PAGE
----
Less than 30 seconds and two questions into this interview with Nathan McCullum, he has just about strung a few words together in response. And here I am, attempting to discover why Nathan is more than just the other McCullum, and also gather from him the nature of his relationship with Brendon. If you were looking for a cricketing analogy, it is roughly the equivalent of being run out without facing a delivery. There are all kinds of things running through my head: "This guy is vanilla. He is too politically correct. Have I put him off?" Though McCullum is nice and polite, clearly I am nowhere close to getting what I want.
My warm-up question was on whether the brothers grew up wanting to become All Blacks superstars. His reply: "It was just part and parcel of what you do when you grow up in New Zealand… play sport - cricket, rugby or soccer, or any other sport that is part and parcel of being a young kid in New Zealand." I ask him next about the influence of his father, Stuart, a former first-class cricketer himself, in the younger McCullums taking to the game. The answer: "He played cricket himself, but it was more so a case of being around that kind of thing." Not many cricketing conversations at home? "Yeah, but nothing rare. It was just because we loved it and enjoyed it."
What of the brotherly backyard battles? Surely, there must be a few gems there? "I don't know, really. We played a lot but…" he leaves the sentence hanging, raising my anticipation levels, before completing it with, "Yeah, it's… yeah." I change tack and ask him about his decision to retire from international cricket and whether it was a tough call to make. He finally has more elaborate answers.
"Yes [it was a tough call], and no. There's a whole lot of different factors, but spending a lot more time with my young family is definitely something I am excited about. To look at things after cricket as well - it's the right time to move into my new job, coming up soon. And just body-wise, I am 35 years old, not quite as sprightly as I used to be. It takes a lot longer to recover from injuries and that sort of thing. All in all, it just seems like the right time to be finishing."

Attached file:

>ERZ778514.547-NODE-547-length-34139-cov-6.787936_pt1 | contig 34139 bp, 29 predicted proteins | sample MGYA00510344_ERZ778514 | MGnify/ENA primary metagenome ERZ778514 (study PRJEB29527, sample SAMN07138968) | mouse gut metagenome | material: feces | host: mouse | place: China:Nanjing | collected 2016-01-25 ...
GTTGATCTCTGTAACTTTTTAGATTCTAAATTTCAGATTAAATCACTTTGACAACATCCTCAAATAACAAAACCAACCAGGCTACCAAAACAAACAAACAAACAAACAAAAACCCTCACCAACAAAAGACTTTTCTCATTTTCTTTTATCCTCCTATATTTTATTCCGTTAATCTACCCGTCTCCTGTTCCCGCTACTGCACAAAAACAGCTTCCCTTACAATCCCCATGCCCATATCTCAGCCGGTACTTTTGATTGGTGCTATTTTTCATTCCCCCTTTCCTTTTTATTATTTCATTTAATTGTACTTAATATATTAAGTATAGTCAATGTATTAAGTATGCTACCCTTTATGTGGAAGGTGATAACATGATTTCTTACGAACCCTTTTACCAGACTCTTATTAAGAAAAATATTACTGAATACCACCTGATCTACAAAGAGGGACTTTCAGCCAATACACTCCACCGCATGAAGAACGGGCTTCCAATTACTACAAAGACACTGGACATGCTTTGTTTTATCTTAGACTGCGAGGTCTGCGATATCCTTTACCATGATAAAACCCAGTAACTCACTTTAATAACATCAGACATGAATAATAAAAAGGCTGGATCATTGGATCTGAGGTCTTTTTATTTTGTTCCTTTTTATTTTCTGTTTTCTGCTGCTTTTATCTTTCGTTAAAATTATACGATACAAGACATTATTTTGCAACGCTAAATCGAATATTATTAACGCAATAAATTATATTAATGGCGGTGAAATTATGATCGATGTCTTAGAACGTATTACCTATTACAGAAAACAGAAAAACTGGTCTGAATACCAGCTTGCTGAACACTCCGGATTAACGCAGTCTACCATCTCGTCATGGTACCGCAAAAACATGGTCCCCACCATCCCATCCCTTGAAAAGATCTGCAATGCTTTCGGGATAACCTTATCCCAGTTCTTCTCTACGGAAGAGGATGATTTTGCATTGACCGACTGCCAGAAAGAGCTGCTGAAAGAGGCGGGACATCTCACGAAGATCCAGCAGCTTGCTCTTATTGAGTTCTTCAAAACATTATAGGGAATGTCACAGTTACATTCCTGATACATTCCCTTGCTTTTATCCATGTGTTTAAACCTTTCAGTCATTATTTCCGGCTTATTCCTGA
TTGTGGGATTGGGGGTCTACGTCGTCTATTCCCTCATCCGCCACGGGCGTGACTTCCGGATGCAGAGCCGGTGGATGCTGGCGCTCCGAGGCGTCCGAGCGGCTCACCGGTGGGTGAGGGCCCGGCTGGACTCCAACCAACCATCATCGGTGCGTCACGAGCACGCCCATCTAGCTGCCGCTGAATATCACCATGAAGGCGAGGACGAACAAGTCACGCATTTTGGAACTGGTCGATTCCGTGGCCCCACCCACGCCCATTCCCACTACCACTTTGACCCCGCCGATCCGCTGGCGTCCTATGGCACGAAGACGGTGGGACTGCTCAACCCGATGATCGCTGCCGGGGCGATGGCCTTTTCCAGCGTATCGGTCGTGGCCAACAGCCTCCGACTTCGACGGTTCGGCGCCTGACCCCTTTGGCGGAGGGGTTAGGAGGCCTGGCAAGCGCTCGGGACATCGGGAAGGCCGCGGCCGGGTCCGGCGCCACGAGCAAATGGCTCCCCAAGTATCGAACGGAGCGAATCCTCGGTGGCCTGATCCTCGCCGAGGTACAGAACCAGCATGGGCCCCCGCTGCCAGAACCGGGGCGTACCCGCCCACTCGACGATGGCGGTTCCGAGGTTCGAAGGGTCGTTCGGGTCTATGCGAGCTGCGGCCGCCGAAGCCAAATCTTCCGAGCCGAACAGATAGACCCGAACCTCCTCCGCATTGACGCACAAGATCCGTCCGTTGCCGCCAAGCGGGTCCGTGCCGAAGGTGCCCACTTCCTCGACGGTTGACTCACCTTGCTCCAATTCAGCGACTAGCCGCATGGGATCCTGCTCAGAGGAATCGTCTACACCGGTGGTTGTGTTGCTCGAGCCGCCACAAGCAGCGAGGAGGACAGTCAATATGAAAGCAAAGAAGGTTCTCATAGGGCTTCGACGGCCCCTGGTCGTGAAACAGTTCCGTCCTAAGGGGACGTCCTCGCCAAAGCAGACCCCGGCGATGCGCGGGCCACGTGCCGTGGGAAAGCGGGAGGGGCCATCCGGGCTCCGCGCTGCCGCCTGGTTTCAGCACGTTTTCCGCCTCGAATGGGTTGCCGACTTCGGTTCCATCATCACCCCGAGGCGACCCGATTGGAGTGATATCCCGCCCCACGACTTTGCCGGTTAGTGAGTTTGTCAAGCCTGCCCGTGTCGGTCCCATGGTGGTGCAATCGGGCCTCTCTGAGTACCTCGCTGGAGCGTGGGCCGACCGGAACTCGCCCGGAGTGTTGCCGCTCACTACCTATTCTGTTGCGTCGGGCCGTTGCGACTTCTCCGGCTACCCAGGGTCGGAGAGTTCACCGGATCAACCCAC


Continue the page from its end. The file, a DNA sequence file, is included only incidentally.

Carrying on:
I touch upon the Brendon subject a little hesitantly, knowing he must be bored already with a gazillion questions on his brother's retirement and legacy. Nathan says his brother's decision to move on had little bearing on his own decision to retire, and clarifies that his announcement preceded Brendon's.
"We are quite close, yeah," he says of their bond. "We have spent a lot more time playing cricket together for New Zealand than we have had elsewhere, because we have lived in different cities [Brendon lives in Christchurch, Nathan in Auckland]. So it has been a good chance to spend a lot of time... Obviously things will change now and [once] cricket is finished, he is going to be moving up closer to where we were. So we will spend a lot more time together as families."
Before I complete my question on how he deals with comparisons with his brother, Nathan interjects: "There is no real comparison." He thinks it has helped that people have let them be what they are, and their parents are proud of them.
In his nine-year long international career, Nathan has grown into a reliable bowling allrounder in limited-overs cricket, with considerable success in the shortest format, where his 58 wickets have come at an impressive economy rate of 6.82. He has been a handy asset for franchises in domestic T20 leagues around the world. Nathan, however, says there wasn't any conscious attempt to style himself as a short-format specialist. "I always wanted to be a Test cricketer, but things didn't work out that way. But at the end of the day, I am more comfortable with how things have turned up. I love the one-day and T20 games, that's something I thoroughly enjoy, so probably suits my style of cricket and my personality as well."
He comes across as someone who thrives on being a behind-the-scenes man, and his understated efficiency has been integral to New Zealand's spin-bowling unit in the World T20. Despite having played only two of their first four games, his role in mentoring Ish Sodhi and Mitchell Santner, his younger team-mates, and his work ethic have come in for praise from Ross Taylor.
"Probably having a brother like Brendon, you are always going to have low profile," Taylor joked. "Nathan is very down to earth, a very selfless cricketer who trains very hard. The way he bowled [in Kolkata] was outstanding. It was only two overs, but himself and Martin [Guptill], as the leaders of the group on the field, whether he's playing or not, set the tone. Any time the ball goes to those two players, the batters are in two minds, whether to go for the run or not."
Nathan clearly revels in the mateship that comes with team sport. "Ah, I enjoy being involved in the team. I enjoy the friendly spirit and the camaraderie involved in the team," he says. "I try to make sure that we are always improving and enjoying things. I love being part of the New Zealand cricket team - any team for that matter. I thoroughly enjoy it, and trying to figure out what you can do for your part of the team."
He reckons New Zealand's recent success is a simple case of good people being good cricketers. "We have a good environment; if you can have good people around, who can enjoy themselves, it makes it easy to be around each other and do what you can to perform at your best."
"I think this New Zealand side has an openness to learn. Each individual player, and as a team, we know we are not the best that we can be. If you are always looking to improve, then you are always going to be better. If you continue to get better, it is going to be better for the individual and the team."